Federico Pozzer: Breaths

Tuesday 8 October 2019

Been listening to this repeatedly over the past couple of months but not writing about it; just enjoying it*. Don’t know anything about composer Federico Pozzer, other than what comes with this CD. Breaths is a collection of three pieces for small groups of instruments that take composition into that nebulous world of improvisation, but in a different way from the usual connotations. Pozzer describes his early musical interests as starting with free improv before switching to Feldman, Bunita Marcus and Cage. This gives a superficial idea of what this disc sounds like, particularly the late works of Cage.

There was a short period in his last years when Cage became interested in the idea of a musician’s “internal clock” being a sufficient regulator and coordinating factor of musical time. This notion seemed to fade pretty quickly, briefly flirting with mutual supervision before giving over wholly to the impartiality of the stopwatch. I’m not aware of any “internally timed” performances of Cage’s orchestral piece 1O1 having taken place, but given his history of working with orchestras I suspect he would have been disappointed. Where Cage apparently failed, Pozzer clearly succeeds: the musical material is more or less defined, with the manner of playing determined by the musician’s breathing.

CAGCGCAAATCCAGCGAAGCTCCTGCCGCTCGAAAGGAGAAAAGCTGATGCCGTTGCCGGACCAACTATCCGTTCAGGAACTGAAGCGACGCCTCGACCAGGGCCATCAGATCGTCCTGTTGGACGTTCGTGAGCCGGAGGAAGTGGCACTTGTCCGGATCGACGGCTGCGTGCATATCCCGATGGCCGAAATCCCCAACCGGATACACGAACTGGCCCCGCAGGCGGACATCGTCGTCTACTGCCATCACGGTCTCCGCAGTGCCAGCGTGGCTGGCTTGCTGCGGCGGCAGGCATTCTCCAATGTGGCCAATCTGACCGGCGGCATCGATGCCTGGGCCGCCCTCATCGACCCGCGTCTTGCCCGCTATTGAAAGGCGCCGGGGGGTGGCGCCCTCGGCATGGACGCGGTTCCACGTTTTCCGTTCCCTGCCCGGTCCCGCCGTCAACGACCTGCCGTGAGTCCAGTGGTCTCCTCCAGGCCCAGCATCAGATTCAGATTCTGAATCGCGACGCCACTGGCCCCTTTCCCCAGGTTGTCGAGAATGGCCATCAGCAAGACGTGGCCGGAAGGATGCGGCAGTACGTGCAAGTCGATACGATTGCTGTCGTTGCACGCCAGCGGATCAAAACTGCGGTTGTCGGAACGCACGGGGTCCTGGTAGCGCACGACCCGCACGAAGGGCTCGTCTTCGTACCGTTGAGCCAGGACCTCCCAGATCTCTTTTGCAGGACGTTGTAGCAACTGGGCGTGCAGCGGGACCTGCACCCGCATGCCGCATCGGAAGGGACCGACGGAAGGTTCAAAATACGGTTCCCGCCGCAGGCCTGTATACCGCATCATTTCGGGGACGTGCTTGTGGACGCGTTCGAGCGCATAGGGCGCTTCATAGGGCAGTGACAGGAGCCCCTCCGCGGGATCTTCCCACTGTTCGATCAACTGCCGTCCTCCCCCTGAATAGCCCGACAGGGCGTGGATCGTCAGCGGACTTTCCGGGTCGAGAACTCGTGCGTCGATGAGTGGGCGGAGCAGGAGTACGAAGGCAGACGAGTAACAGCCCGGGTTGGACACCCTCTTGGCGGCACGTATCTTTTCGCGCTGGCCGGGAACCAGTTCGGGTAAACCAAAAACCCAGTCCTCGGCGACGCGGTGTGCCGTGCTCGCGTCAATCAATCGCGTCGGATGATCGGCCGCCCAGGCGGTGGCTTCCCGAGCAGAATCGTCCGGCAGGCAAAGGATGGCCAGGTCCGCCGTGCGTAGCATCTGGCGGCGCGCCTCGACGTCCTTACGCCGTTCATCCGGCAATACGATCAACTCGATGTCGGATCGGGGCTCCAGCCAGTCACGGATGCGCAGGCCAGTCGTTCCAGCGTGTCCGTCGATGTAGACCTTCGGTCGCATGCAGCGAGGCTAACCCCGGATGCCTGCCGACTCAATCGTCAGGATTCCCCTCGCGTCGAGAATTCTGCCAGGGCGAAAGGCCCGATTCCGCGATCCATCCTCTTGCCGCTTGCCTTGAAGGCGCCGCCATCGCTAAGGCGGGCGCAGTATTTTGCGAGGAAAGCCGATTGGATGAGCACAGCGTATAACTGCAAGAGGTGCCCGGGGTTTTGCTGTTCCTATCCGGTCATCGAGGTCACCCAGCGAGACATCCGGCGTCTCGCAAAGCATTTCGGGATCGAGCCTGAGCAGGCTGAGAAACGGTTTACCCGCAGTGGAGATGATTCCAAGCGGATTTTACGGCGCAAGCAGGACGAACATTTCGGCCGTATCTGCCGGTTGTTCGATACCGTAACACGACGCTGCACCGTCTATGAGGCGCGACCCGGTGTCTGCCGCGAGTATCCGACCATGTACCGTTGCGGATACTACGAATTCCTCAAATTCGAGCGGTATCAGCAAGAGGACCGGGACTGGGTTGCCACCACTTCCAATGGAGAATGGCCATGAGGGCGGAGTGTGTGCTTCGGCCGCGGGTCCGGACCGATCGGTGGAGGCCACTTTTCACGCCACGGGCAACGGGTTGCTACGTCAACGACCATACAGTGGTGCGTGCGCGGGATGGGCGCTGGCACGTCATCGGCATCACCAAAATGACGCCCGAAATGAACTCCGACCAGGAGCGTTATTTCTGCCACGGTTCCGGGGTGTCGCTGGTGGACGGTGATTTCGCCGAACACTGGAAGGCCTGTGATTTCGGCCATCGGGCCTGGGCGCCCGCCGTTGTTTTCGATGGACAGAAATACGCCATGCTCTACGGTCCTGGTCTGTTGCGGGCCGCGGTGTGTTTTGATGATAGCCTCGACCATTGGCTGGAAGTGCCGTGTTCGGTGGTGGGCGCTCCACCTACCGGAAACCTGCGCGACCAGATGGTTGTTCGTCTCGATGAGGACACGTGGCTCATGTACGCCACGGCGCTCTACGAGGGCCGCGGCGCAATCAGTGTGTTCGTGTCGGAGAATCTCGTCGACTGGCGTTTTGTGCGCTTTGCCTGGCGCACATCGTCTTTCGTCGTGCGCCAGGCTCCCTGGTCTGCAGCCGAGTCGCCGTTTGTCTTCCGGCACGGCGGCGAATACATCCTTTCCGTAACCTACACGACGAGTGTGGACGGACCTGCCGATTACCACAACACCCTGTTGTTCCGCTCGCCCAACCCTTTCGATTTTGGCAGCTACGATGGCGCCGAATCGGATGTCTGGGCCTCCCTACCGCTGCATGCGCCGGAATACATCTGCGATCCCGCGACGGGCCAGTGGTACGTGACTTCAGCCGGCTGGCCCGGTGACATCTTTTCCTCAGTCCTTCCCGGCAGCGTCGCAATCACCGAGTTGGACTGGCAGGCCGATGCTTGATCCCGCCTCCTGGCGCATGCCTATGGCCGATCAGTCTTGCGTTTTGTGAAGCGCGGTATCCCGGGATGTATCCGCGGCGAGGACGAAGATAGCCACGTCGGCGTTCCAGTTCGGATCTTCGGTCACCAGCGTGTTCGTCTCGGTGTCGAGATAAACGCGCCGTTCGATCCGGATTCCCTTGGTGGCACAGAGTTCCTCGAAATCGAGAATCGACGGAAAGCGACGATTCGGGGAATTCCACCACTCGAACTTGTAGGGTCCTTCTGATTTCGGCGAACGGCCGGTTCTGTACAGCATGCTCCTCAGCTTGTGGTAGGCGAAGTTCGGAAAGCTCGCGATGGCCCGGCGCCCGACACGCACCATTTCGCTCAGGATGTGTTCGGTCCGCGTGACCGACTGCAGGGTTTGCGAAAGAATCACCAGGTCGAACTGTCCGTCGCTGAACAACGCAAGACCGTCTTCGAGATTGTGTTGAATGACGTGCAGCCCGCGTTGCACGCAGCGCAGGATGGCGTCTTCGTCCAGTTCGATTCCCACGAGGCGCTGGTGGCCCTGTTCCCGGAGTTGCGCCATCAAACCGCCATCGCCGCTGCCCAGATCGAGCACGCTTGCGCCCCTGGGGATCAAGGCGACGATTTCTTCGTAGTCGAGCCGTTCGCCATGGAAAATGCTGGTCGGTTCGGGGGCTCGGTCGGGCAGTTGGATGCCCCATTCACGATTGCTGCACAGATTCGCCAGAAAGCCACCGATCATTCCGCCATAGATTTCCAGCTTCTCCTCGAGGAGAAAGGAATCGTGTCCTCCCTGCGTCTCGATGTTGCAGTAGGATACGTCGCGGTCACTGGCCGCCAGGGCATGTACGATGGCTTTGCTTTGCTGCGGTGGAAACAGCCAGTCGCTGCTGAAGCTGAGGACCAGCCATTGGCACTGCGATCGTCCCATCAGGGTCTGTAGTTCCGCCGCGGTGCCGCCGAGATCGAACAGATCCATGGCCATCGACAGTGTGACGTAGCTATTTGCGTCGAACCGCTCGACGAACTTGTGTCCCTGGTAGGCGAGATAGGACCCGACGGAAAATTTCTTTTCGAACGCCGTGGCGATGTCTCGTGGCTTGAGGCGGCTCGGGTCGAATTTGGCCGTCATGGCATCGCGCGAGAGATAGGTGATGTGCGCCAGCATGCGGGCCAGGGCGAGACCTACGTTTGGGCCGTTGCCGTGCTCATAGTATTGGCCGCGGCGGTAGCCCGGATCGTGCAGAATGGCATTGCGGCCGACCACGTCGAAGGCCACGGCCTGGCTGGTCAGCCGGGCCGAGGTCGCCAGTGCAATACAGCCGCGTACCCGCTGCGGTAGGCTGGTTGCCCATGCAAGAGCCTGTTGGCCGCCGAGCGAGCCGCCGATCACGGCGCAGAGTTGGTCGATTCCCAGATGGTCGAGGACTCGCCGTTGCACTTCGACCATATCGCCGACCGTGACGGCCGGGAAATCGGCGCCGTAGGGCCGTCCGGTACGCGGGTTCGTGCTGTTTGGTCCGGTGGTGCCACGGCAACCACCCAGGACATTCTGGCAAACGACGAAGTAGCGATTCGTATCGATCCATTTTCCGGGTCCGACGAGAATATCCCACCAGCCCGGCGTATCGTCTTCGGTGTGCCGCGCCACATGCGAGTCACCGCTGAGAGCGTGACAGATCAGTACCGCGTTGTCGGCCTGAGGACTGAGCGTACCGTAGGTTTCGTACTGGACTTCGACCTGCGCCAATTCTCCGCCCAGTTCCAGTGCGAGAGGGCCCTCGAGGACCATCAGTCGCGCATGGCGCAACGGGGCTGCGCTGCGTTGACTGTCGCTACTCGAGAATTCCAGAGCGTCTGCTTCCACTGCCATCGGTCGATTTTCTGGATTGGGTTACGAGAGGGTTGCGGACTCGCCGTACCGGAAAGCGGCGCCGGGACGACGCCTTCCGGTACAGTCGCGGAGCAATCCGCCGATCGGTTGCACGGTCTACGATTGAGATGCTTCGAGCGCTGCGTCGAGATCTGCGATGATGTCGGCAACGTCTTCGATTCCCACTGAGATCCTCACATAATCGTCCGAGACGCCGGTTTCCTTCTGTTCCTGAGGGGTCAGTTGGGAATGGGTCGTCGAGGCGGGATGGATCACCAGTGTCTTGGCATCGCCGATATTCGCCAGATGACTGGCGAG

The disc opens with Breath II, a half-hour duet for guitar and piano played by Lucio Tasca and Pozzer, recorded in the composer’s living room in 2017. Each musician plays a single gesture with each inhalation, exhalation, and pause between. The piece is structured, with repeats and an emphasis on ninth intervals that makes the opening resemble the start of Schoenberg’s Opus 11. Each musician, however, plays independently and the sonic palette soon expands into percussive and frictional sounds. In the abstract, the ostensibly regular pulse of breathing would make a recipe for tedium, but the induced self-awareness and the interaction of sounds produces a strange effect on how the musicians breathe. Time slows down. The music ebbs and flows intriguingly, a variegated mosaic of sounds that seems larger than the two instruments.

For the two other pieces, Tasca and Pozzer are joined by Kathryn Williams on flute, Dejana Sekulic on violin and Brice Catherin cello. Noises and Meetings are also regulated by breath, in slightly more involved and interactive ways. Noises requires the musicians to play in an open space, responding to external sounds heard with a given set of possible reactions. In this recording, the ensemble plays in a delicate, serious way that never seems too self-conscious or too “free”, either of which would make the music arch and stiff. It works here, and shares the ambient field recording atmosphere of Breath II that gives these pieces their own subtle colouration.

Meetings also allows extraneous sound into the music, as the musicians are, at times, required to respond to each other’s breathing instead of their own. The simple scales played by the ensemble become blurred by the overlapping interplay of each performer’s bodily rhythms, concentration and intuitive communication. As an act of collective consciousness, it takes the concepts heard behind Christian Wolff’s ‘consensus’ pieces and elaborates them into something simultaneously more corporeal and more ephemeral.

* Last couple of months have been kind of hectic so not enough writing going on. Soon to change.